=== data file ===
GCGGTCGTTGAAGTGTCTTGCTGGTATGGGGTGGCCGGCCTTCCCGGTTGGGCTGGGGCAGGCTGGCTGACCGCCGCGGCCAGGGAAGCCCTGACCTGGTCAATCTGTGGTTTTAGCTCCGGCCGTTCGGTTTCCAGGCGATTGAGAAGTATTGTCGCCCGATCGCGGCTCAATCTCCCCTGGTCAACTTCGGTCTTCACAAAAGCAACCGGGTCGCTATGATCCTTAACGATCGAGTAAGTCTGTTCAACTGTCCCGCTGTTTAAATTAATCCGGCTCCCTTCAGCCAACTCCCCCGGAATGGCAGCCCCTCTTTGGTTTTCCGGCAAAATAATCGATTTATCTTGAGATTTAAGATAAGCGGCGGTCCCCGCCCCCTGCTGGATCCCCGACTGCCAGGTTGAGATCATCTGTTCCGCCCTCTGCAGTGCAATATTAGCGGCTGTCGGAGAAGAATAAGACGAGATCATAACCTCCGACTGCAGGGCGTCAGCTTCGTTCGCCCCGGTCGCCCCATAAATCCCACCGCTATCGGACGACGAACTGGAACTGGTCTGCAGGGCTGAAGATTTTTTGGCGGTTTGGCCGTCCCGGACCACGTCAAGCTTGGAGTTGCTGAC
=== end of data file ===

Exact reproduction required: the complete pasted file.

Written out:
GCGGTCGTTGAAGTGTCTTGCTGGTATGGGGTGGCCGGCCTTCCCGGTTGGGCTGGGGCAGGCTGGCTGACCGCCGCGGCCAGGGAAGCCCTGACCTGGTCAATCTGTGGTTTTAGCTCCGGCCGTTCGGTTTCCAGGCGATTGAGAAGTATTGTCGCCCGATCGCGGCTCAATCTCCCCTGGTCAACTTCGGTCTTCACAAAAGCAACCGGGTCGCTATGATCCTTAACGATCGAGTAAGTCTGTTCAACTGTCCCGCTGTTTAAATTAATCCGGCTCCCTTCAGCCAACTCCCCCGGAATGGCAGCCCCTCTTTGGTTTTCCGGCAAAATAATCGATTTATCTTGAGATTTAAGATAAGCGGCGGTCCCCGCCCCCTGCTGGATCCCCGACTGCCAGGTTGAGATCATCTGTTCCGCCCTCTGCAGTGCAATATTAGCGGCTGTCGGAGAAGAATAAGACGAGATCATAACCTCCGACTGCAGGGCGTCAGCTTCGTTCGCCCCGGTCGCCCCATAAATCCCACCGCTATCGGACGACGAACTGGAACTGGTCTGCAGGGCTGAAGATTTTTTGGCGGTTTGGCCGTCCCGGACCACGTCAAGCTTGGAGTTGCTGAC